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Concert Reviews:
Alice Cooper Legacy Lives In Theatre Of Death
 

By GARY GRAFF
Of the Oakland Press

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STERLING HEIGHTS -- You can certainly say this about Alice Cooper; death becomes him.

The Detroit-born shock rocker has been exiting the mortal coil on stage for nearly four decades -- and still comes back for more. But where his previous productions have built to a climatic death scene, his current Theatre of Death show goes a step -- or three -- further. Over the course of the 90-minute home town visit Saturday (Sept. 19) at the Freedom Hill Amphitheatre, Cooper was guillotined, speared with a lethal injection, hung and impaled by a box of large and sharp-looking spikes.

These were not gratuitous killings, of course, merely part-and-parcel of a crime-and-punishment epic in which Cooper got his just deserves for his own violence against a variety of characters played by actress/dancer Tiffany Love and, during "Billion Dollar Babies," a doll. And the near-sellout crowd, a hard-bitten, Saturday night Detroit rock 'n' roll audience, cheered him on every step of the way, from the opening strains of "School's Out" to the closing notes of, well, "School's Out," which Cooper and his band reprised in the encore.

Theatre of Death proved the ultimate kind of Alice Cooper experience, a proverbial kitchen-sink kind of show that poured out all of his familiar and much-loved tricks, added a couple of new wrinkles and celebrated the macabre spectacle that is his legacy. It had loosely narrative feel of a jukebox musical, albeit a dark one -- and that's not a surprise since it was written and directed by Robert Jess Roth, who brought Disney's "Beauty and the Beast" to the stage. If Cooper were ever to take a show to Broadway (or Las Vegas), this would be it, or pretty close to it.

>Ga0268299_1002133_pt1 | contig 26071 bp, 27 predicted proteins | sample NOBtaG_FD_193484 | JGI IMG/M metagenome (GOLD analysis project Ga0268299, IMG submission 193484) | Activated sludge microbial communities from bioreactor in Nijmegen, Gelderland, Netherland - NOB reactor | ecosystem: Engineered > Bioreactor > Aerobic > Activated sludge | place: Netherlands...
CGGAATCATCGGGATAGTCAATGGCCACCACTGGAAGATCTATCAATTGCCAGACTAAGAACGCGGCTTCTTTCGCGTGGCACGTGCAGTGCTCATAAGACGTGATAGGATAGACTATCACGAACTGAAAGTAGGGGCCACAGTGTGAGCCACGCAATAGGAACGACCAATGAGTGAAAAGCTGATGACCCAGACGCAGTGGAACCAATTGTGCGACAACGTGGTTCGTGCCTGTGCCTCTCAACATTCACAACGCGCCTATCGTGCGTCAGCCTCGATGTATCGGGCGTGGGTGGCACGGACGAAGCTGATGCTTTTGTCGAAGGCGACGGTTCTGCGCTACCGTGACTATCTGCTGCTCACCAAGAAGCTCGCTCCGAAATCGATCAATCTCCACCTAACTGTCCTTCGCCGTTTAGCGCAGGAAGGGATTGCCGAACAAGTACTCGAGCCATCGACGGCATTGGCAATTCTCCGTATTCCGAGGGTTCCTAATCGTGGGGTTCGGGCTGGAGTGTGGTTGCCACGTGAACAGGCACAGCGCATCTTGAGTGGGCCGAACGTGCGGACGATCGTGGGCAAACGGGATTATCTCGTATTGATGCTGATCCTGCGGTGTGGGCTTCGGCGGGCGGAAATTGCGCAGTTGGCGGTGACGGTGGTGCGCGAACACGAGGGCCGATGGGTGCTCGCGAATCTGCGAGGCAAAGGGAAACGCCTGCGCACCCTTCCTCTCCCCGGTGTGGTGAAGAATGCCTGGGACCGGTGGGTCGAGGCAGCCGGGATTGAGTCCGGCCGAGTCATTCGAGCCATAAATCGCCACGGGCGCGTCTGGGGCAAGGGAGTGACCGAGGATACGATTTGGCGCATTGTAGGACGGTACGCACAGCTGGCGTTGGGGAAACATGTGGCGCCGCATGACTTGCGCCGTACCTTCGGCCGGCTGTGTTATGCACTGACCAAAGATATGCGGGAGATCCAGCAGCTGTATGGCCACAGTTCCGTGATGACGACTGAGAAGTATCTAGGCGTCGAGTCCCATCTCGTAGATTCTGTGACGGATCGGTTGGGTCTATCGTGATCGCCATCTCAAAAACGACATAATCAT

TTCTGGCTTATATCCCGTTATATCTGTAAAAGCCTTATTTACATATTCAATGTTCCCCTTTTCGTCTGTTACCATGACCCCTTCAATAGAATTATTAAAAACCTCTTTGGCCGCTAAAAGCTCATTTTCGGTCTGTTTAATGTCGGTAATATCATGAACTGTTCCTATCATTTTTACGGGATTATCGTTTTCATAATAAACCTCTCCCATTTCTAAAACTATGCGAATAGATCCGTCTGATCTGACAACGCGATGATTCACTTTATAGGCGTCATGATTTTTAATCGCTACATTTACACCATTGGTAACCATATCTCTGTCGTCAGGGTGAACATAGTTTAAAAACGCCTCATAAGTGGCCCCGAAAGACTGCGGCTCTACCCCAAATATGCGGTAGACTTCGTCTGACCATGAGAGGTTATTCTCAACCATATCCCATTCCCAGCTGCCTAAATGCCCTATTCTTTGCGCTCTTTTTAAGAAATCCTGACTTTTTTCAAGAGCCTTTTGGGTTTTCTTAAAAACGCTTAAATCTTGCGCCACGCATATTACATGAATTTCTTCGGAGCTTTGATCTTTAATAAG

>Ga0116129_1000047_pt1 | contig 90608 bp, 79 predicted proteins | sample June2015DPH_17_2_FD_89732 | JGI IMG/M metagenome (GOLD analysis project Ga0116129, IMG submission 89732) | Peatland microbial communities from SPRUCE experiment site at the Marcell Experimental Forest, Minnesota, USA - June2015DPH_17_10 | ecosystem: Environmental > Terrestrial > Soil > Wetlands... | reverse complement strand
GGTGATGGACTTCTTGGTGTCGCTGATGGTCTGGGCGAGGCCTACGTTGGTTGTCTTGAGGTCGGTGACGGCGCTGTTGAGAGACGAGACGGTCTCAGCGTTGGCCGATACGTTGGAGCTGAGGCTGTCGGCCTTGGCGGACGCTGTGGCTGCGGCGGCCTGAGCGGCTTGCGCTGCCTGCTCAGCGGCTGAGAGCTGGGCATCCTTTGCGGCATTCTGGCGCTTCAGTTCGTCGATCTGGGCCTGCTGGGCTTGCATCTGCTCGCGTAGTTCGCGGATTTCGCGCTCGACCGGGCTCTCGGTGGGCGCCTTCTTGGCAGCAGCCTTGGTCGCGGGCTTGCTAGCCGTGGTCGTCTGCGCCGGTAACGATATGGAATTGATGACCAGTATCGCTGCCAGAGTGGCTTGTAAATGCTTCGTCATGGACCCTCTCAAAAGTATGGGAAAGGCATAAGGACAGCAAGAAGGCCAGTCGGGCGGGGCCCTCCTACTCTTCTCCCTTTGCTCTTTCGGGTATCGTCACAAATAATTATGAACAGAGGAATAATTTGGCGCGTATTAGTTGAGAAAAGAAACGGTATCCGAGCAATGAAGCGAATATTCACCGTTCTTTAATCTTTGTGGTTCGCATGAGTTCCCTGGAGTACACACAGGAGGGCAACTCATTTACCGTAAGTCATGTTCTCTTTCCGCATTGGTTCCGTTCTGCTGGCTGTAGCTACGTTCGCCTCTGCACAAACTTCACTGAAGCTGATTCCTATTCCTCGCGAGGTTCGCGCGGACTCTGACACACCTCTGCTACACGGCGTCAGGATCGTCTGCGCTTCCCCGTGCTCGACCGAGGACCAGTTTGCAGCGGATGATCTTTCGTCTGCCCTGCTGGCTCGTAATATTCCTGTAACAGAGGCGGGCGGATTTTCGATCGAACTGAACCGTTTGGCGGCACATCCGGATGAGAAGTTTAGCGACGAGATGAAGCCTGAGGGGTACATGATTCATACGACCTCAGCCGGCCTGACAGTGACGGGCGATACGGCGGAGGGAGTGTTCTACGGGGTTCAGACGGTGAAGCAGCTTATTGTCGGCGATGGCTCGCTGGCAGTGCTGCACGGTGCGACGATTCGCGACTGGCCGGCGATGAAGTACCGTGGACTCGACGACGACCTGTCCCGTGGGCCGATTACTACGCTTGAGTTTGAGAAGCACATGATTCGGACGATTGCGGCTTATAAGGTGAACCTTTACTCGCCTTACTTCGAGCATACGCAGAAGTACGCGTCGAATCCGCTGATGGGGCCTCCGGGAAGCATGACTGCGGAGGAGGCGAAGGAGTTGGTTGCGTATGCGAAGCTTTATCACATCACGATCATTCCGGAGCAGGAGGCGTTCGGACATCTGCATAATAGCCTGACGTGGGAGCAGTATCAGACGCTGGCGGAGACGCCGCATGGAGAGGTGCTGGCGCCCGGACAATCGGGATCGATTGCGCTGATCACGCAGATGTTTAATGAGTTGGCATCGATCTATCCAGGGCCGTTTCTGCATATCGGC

But for all the visual dazzle, Theatre of Death also celebrated the strength of the songs that are an under-celebrated part of the Cooper legend. On Saturday more than two-dozen of them were carefully woven together to tell a series of bloody vignettes, and Roth's "plots" made room not only for big hits such as "I'm Eighteen," "Be My Lover," "Poison," "Only Women Bleed" and "No More Mr. Nice Guy" but also for deep album tracks like "Wicked Young Man," "Guilty," "The Awakening," "From the Inside," "Nurse Rozetta," "Devil's Food" (with a new verse written especially for the show) and "Killer." Their presence further freshened the Cooper stage act and made Theater of Death considerably more than a variation of a much-loved formula.

What more Cooper does with this particular show remains to be seen, but here's hoping it's a model he continues to pursue, because with Theatre of Death he's raised the bar as well as the body count.

Send your thoughts and comments to Gary Graff

 



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